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Identity Management is Really Just Cybersecurity Best Practices With a Fancy (& Expensive) Name

Identity Management is Really Just Cybersecurity Best Practices With a Fancy (& Expensive) Name

Elise Silagy

November 18, 2020

Last updated August 19, 2022

Summary:

  • Identity and Access Management (IAM) strategies define and manage the roles and access privileges for a network’s users.
  • Under an IAM strategy, individuals often pay cybersecurity companies to monitor their personal data for suspicious activity, applying cybersecurity practices to non-workplace settings.
  • Essential cybersecurity best practices for an IAM strategy include constantly monitoring your network for threats, using internal firewalls to protect critical data as a second line of defense, creating strong password guidelines, and using multi-factor authentication to help protect endpoint devices.
  • Organizations should also have consistent offboarding practices that revoke credentials from employees when they leave, and consider adopting a zero-trust approach, where users must re-verify their identity each time they move around the network.

Identity management, as a concept, has been around for a while, although many of us are just hearing about it now. It sounds impressive, but what does it really mean, and are there steps your organization should be taking to ensure you have good identity management practices in place?

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What is Identity Management?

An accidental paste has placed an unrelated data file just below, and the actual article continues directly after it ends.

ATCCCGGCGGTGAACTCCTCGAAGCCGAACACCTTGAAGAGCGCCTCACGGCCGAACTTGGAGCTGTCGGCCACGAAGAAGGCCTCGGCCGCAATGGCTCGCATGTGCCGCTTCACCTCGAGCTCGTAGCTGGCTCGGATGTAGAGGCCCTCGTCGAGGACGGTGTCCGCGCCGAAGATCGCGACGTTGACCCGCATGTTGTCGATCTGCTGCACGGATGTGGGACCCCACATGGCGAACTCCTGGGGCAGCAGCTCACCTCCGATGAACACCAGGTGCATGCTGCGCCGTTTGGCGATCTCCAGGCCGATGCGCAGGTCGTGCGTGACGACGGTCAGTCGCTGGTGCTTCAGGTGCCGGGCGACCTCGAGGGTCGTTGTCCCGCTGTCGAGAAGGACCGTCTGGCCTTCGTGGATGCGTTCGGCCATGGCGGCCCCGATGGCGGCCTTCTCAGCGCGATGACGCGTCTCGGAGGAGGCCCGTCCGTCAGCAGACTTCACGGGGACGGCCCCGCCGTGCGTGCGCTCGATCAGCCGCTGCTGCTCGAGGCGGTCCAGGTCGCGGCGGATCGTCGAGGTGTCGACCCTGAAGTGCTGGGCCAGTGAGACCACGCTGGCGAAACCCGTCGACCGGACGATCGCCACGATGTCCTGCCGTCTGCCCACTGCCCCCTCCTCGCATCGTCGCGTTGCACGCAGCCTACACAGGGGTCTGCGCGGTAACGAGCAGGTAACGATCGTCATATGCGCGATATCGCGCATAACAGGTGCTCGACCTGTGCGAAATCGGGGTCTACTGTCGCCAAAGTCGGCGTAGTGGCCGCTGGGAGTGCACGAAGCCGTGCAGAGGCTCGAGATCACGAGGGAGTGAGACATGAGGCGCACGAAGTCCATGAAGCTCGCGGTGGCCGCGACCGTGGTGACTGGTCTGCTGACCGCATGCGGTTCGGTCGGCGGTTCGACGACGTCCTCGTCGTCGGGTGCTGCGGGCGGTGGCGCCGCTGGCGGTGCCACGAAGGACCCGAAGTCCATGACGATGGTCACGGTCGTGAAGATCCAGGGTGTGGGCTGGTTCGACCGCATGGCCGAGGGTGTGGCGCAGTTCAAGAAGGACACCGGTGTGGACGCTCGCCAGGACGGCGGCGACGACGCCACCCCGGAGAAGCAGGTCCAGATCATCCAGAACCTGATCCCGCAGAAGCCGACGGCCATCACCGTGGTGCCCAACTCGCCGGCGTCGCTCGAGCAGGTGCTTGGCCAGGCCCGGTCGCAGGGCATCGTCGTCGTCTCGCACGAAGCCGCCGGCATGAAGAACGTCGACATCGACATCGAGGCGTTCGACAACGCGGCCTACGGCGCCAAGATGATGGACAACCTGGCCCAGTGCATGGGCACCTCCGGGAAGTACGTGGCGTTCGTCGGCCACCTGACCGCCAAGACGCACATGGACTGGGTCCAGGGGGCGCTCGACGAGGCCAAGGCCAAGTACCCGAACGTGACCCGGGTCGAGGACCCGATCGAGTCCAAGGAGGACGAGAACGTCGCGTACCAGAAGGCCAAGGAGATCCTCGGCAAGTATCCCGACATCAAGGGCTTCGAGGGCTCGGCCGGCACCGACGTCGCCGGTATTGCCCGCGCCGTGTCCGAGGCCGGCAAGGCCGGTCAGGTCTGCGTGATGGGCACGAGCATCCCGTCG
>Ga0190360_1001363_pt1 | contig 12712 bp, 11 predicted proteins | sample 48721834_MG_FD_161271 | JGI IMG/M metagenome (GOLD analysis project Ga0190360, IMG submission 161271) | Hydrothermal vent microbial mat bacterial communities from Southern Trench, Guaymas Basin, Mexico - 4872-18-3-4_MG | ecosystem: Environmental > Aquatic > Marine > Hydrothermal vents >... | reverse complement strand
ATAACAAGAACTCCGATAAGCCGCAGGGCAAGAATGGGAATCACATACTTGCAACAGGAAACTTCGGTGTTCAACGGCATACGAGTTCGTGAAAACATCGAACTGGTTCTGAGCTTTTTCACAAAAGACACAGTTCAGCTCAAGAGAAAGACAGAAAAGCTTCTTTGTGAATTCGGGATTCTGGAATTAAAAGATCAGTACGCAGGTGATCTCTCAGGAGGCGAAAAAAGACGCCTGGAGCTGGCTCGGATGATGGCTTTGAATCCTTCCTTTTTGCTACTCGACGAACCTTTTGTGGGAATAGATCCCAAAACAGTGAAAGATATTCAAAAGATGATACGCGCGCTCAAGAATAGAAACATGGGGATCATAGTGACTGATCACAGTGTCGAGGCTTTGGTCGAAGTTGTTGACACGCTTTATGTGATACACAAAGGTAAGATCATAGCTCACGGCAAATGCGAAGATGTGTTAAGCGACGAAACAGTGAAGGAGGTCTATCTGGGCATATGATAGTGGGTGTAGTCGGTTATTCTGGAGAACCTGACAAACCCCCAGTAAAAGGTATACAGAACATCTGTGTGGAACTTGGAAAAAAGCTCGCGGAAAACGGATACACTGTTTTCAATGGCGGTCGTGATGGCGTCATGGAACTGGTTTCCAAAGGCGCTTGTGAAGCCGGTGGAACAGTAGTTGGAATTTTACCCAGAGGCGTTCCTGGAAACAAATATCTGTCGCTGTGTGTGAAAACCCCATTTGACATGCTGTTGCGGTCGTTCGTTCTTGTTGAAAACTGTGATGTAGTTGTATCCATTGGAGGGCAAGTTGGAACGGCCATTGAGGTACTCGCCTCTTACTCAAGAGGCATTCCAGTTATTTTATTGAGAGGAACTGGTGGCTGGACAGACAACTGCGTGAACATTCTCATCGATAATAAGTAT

Identity management (also called identity and access management or IAM) is just a fancy name with a high price tag that essentially covers all of the cybersecurity best practices you likely already have in place. The goal of any IAM strategy is to define and manage the roles and access privileges of all users on your network, and specify the circumstances under which users should be granted or denied privileges.

IAM Takes Cybersecurity Beyond the Workplace

While most organizations have robust cybersecurity practices already in place, the most significant shift IAM brings to the table is bringing cybersecurity out of the workplace and into the personal sphere.

As hacking and other forms of cybercrime become increasingly common, many individuals have begun to pay cybersecurity companies to protect their personal identity by monitoring their personal data for suspicious activities. Though this approach to cybersecurity builds on basic best practices already in place, this is the first time these practices have been applied to individuals in a non-workplace setting as the concept that individuals need to take cybersecurity steps to protect their personal digital assets continues to gain traction.

Identity & Access Cybersecurity Best Practices: A Brief Refresher

We have discussed cybersecurity best practices in the past. However, you should review your current cybersecurity posture frequently so you can ensure your current protocols continue to safeguard your digital assets and meet your needs.

Knowledge is Power

A lack of data can cripple even the best cybersecurity solution. Make sure your network is being monitored 24/7/365 for suspicious activity, and all activity on the network should be logged. 

From an identity and access standpoint, suspicious activity may include users logging on at strange hours or from strange locations (a sign that their credentials may have been stolen by cybercriminals) or signs of credential stuffing, where cybercriminals try multiple username and password combinations in rapid succession in the hopes that one pairing will grant access.

Not Everyone Needs to Access Everything

Some areas of your network are bound to contain more sensitive systems and data than others. As such, these areas, such as financial records, should be afforded extra protection. While your network likely already has a firewall around its perimeter, you should consider installing internal firewalls around critical or sensitive systems as a second line of defense if your perimeter is breached.